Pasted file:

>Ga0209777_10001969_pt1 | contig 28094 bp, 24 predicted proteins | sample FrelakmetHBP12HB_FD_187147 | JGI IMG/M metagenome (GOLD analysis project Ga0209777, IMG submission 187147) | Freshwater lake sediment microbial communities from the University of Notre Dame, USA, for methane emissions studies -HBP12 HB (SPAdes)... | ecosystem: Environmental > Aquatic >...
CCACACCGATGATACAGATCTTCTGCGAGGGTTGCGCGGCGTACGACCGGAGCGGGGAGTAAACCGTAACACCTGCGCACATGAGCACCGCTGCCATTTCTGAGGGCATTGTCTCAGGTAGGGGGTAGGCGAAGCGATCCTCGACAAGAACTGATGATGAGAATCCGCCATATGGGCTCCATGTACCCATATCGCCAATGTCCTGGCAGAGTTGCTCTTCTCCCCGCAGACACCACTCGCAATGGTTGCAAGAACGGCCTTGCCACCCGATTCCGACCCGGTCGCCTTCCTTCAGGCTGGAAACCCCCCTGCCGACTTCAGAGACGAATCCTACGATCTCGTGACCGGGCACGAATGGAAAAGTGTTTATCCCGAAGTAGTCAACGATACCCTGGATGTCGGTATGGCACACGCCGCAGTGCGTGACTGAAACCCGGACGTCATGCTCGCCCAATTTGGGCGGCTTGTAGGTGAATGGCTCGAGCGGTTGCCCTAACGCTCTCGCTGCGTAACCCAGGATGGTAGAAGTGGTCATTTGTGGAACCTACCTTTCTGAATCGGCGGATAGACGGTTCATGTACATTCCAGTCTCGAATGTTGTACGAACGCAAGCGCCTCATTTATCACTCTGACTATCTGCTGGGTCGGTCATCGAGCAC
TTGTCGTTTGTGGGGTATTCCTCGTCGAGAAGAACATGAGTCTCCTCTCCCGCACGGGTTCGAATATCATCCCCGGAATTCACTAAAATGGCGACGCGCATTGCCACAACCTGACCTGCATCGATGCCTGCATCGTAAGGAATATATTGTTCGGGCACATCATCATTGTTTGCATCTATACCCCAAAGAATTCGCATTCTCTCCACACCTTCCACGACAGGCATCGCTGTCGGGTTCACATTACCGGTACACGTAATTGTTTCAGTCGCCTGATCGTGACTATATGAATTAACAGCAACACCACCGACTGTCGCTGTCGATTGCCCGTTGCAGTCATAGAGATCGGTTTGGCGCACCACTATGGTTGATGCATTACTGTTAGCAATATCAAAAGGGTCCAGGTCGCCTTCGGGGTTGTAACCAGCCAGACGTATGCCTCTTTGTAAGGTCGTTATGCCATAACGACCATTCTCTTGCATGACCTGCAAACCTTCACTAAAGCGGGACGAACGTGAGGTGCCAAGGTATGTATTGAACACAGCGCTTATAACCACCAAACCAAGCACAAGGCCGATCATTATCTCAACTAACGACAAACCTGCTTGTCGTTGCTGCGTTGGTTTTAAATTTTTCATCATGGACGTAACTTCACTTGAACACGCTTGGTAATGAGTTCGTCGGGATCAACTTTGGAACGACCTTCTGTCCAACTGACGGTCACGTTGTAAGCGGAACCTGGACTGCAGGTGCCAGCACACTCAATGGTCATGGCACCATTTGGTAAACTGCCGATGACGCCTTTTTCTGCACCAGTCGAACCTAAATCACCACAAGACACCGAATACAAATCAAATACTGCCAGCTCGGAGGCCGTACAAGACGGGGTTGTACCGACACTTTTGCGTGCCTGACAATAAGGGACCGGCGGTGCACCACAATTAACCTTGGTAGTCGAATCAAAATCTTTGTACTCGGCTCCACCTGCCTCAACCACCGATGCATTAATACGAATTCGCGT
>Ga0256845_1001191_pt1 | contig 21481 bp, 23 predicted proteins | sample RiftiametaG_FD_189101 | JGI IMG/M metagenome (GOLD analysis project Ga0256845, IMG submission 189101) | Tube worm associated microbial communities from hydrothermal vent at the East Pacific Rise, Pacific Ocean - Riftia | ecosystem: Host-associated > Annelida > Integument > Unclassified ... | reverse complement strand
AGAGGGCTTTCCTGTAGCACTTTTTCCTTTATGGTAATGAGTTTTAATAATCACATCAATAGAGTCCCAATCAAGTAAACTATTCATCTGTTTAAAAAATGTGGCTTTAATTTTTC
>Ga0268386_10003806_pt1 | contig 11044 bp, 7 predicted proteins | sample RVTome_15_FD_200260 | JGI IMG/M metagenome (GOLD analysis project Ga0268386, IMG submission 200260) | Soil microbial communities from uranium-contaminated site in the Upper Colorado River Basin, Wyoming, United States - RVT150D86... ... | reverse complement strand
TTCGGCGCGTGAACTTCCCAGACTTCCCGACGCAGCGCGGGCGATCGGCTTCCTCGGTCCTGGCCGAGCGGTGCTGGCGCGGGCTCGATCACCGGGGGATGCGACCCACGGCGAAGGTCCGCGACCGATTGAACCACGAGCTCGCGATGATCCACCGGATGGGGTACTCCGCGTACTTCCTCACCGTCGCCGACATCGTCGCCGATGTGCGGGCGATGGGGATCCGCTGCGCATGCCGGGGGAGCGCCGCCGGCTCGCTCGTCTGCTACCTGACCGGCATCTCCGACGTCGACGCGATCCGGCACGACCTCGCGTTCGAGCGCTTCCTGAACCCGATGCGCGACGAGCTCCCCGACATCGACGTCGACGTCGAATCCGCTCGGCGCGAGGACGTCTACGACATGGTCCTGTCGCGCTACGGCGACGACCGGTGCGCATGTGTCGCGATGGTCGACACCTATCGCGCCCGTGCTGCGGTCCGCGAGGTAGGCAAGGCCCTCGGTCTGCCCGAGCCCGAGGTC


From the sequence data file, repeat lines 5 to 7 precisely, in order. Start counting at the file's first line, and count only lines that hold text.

AGAGGGCTTTCCTGTAGCACTTTTTCCTTTATGGTAATGAGTTTTAATAATCACATCAATAGAGTCCCAATCAAGTAAACTATTCATCTGTTTAAAAAATGTGGCTTTAATTTTTC
>Ga0268386_10003806_pt1 | contig 11044 bp, 7 predicted proteins | sample RVTome_15_FD_200260 | JGI IMG/M metagenome (GOLD analysis project Ga0268386, IMG submission 200260) | Soil microbial communities from uranium-contaminated site in the Upper Colorado River Basin, Wyoming, United States - RVT150D86... ... | reverse complement strand
TTCGGCGCGTGAACTTCCCAGACTTCCCGACGCAGCGCGGGCGATCGGCTTCCTCGGTCCTGGCCGAGCGGTGCTGGCGCGGGCTCGATCACCGGGGGATGCGACCCACGGCGAAGGTCCGCGACCGATTGAACCACGAGCTCGCGATGATCCACCGGATGGGGTACTCCGCGTACTTCCTCACCGTCGCCGACATCGTCGCCGATGTGCGGGCGATGGGGATCCGCTGCGCATGCCGGGGGAGCGCCGCCGGCTCGCTCGTCTGCTACCTGACCGGCATCTCCGACGTCGACGCGATCCGGCACGACCTCGCGTTCGAGCGCTTCCTGAACCCGATGCGCGACGAGCTCCCCGACATCGACGTCGACGTCGAATCCGCTCGGCGCGAGGACGTCTACGACATGGTCCTGTCGCGCTACGGCGACGACCGGTGCGCATGTGTCGCGATGGTCGACACCTATCGCGCCCGTGCTGCGGTCCGCGAGGTAGGCAAGGCCCTCGGTCTGCCCGAGCCCGAGGTC